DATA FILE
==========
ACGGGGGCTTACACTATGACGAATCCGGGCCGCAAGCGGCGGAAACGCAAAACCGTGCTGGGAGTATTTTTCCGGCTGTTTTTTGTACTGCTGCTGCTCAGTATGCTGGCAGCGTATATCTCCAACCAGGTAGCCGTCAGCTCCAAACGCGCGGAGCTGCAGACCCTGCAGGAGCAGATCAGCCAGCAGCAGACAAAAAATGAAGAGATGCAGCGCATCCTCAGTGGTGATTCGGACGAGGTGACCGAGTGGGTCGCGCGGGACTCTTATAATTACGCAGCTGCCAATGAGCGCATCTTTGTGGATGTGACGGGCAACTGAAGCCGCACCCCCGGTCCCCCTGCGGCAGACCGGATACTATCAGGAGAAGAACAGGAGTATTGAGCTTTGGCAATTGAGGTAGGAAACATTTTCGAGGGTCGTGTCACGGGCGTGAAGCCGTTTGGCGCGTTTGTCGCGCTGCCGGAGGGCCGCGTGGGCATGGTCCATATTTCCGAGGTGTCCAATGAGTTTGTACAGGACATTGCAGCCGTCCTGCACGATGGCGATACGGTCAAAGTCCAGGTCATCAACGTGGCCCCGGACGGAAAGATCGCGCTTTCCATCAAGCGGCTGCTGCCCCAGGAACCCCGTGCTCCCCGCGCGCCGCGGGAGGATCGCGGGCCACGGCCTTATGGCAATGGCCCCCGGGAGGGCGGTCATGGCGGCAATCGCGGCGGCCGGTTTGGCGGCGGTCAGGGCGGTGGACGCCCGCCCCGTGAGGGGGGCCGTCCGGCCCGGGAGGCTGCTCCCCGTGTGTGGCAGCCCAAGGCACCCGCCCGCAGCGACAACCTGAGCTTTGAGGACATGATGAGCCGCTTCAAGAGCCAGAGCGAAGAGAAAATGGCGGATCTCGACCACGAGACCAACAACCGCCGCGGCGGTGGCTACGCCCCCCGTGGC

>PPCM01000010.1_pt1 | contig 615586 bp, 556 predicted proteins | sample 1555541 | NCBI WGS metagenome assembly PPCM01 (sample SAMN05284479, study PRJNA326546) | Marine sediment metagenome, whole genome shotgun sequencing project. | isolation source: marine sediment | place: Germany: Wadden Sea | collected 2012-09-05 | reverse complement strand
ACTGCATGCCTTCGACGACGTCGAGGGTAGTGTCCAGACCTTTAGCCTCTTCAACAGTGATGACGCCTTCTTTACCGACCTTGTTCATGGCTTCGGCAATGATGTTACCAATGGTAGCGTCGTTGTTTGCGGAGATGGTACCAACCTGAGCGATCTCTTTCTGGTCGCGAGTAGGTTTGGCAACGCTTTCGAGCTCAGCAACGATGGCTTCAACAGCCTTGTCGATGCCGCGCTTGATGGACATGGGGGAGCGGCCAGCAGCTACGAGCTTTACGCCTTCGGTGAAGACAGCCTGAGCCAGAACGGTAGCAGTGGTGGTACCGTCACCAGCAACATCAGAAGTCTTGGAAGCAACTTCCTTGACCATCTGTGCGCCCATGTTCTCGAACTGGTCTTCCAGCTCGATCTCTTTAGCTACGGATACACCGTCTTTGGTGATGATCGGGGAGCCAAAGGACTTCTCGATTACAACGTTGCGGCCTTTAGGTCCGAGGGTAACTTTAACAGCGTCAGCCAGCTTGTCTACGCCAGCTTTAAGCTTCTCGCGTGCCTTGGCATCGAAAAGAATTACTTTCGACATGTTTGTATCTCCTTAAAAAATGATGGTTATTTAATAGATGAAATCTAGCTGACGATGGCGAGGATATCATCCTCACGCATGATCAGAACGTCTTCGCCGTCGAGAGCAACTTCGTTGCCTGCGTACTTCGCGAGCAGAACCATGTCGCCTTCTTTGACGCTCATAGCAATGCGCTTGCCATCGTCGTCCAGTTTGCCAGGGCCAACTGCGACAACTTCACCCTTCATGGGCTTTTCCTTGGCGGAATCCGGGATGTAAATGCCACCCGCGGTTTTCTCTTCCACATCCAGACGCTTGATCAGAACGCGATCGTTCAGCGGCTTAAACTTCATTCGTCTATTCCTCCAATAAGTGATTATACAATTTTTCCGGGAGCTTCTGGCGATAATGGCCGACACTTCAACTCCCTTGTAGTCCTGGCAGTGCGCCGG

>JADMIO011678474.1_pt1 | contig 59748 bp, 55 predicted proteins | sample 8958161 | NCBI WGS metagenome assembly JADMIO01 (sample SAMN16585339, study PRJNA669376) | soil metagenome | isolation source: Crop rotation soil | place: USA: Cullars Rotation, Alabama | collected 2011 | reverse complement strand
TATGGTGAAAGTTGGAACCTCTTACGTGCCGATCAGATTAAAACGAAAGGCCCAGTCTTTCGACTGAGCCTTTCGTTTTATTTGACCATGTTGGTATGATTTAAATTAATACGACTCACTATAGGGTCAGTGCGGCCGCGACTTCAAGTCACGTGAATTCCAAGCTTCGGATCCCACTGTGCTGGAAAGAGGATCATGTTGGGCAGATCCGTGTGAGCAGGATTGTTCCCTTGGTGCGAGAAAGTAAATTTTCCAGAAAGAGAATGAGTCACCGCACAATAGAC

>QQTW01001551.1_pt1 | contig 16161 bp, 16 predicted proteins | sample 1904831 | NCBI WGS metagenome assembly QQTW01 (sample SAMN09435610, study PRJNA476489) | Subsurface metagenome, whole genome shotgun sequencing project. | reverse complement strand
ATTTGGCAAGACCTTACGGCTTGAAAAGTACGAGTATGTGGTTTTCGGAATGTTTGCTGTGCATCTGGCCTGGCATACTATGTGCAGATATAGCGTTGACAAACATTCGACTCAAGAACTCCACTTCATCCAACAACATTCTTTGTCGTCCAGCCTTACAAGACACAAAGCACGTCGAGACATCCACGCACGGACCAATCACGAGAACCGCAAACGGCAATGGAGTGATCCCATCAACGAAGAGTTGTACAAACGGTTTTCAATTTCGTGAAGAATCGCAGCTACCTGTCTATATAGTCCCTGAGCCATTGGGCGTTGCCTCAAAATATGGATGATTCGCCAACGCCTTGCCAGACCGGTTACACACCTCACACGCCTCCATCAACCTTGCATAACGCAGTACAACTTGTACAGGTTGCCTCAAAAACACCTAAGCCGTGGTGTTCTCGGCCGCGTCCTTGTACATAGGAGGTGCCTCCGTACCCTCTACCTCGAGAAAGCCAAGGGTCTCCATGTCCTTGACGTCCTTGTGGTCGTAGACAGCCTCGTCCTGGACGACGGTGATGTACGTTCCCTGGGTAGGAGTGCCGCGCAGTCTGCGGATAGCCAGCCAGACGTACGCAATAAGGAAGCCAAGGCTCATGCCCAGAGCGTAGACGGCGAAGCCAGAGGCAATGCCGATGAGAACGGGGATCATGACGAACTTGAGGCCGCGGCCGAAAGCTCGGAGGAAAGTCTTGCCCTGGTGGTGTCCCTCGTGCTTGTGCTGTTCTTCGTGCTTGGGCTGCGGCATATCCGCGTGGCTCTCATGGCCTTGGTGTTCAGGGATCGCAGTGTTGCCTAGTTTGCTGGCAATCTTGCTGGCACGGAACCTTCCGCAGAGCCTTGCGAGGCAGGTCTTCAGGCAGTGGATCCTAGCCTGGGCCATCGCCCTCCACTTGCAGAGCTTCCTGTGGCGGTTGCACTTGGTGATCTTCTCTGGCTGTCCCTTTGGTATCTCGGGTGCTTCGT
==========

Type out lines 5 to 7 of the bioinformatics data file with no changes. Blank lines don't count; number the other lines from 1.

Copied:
TATGGTGAAAGTTGGAACCTCTTACGTGCCGATCAGATTAAAACGAAAGGCCCAGTCTTTCGACTGAGCCTTTCGTTTTATTTGACCATGTTGGTATGATTTAAATTAATACGACTCACTATAGGGTCAGTGCGGCCGCGACTTCAAGTCACGTGAATTCCAAGCTTCGGATCCCACTGTGCTGGAAAGAGGATCATGTTGGGCAGATCCGTGTGAGCAGGATTGTTCCCTTGGTGCGAGAAAGTAAATTTTCCAGAAAGAGAATGAGTCACCGCACAATAGAC

>QQTW01001551.1_pt1 | contig 16161 bp, 16 predicted proteins | sample 1904831 | NCBI WGS metagenome assembly QQTW01 (sample SAMN09435610, study PRJNA476489) | Subsurface metagenome, whole genome shotgun sequencing project. | reverse complement strand
ATTTGGCAAGACCTTACGGCTTGAAAAGTACGAGTATGTGGTTTTCGGAATGTTTGCTGTGCATCTGGCCTGGCATACTATGTGCAGATATAGCGTTGACAAACATTCGACTCAAGAACTCCACTTCATCCAACAACATTCTTTGTCGTCCAGCCTTACAAGACACAAAGCACGTCGAGACATCCACGCACGGACCAATCACGAGAACCGCAAACGGCAATGGAGTGATCCCATCAACGAAGAGTTGTACAAACGGTTTTCAATTTCGTGAAGAATCGCAGCTACCTGTCTATATAGTCCCTGAGCCATTGGGCGTTGCCTCAAAATATGGATGATTCGCCAACGCCTTGCCAGACCGGTTACACACCTCACACGCCTCCATCAACCTTGCATAACGCAGTACAACTTGTACAGGTTGCCTCAAAAACACCTAAGCCGTGGTGTTCTCGGCCGCGTCCTTGTACATAGGAGGTGCCTCCGTACCCTCTACCTCGAGAAAGCCAAGGGTCTCCATGTCCTTGACGTCCTTGTGGTCGTAGACAGCCTCGTCCTGGACGACGGTGATGTACGTTCCCTGGGTAGGAGTGCCGCGCAGTCTGCGGATAGCCAGCCAGACGTACGCAATAAGGAAGCCAAGGCTCATGCCCAGAGCGTAGACGGCGAAGCCAGAGGCAATGCCGATGAGAACGGGGATCATGACGAACTTGAGGCCGCGGCCGAAAGCTCGGAGGAAAGTCTTGCCCTGGTGGTGTCCCTCGTGCTTGTGCTGTTCTTCGTGCTTGGGCTGCGGCATATCCGCGTGGCTCTCATGGCCTTGGTGTTCAGGGATCGCAGTGTTGCCTAGTTTGCTGGCAATCTTGCTGGCACGGAACCTTCCGCAGAGCCTTGCGAGGCAGGTCTTCAGGCAGTGGATCCTAGCCTGGGCCATCGCCCTCCACTTGCAGAGCTTCCTGTGGCGGTTGCACTTGGTGATCTTCTCTGGCTGTCCCTTTGGTATCTCGGGTGCTTCGT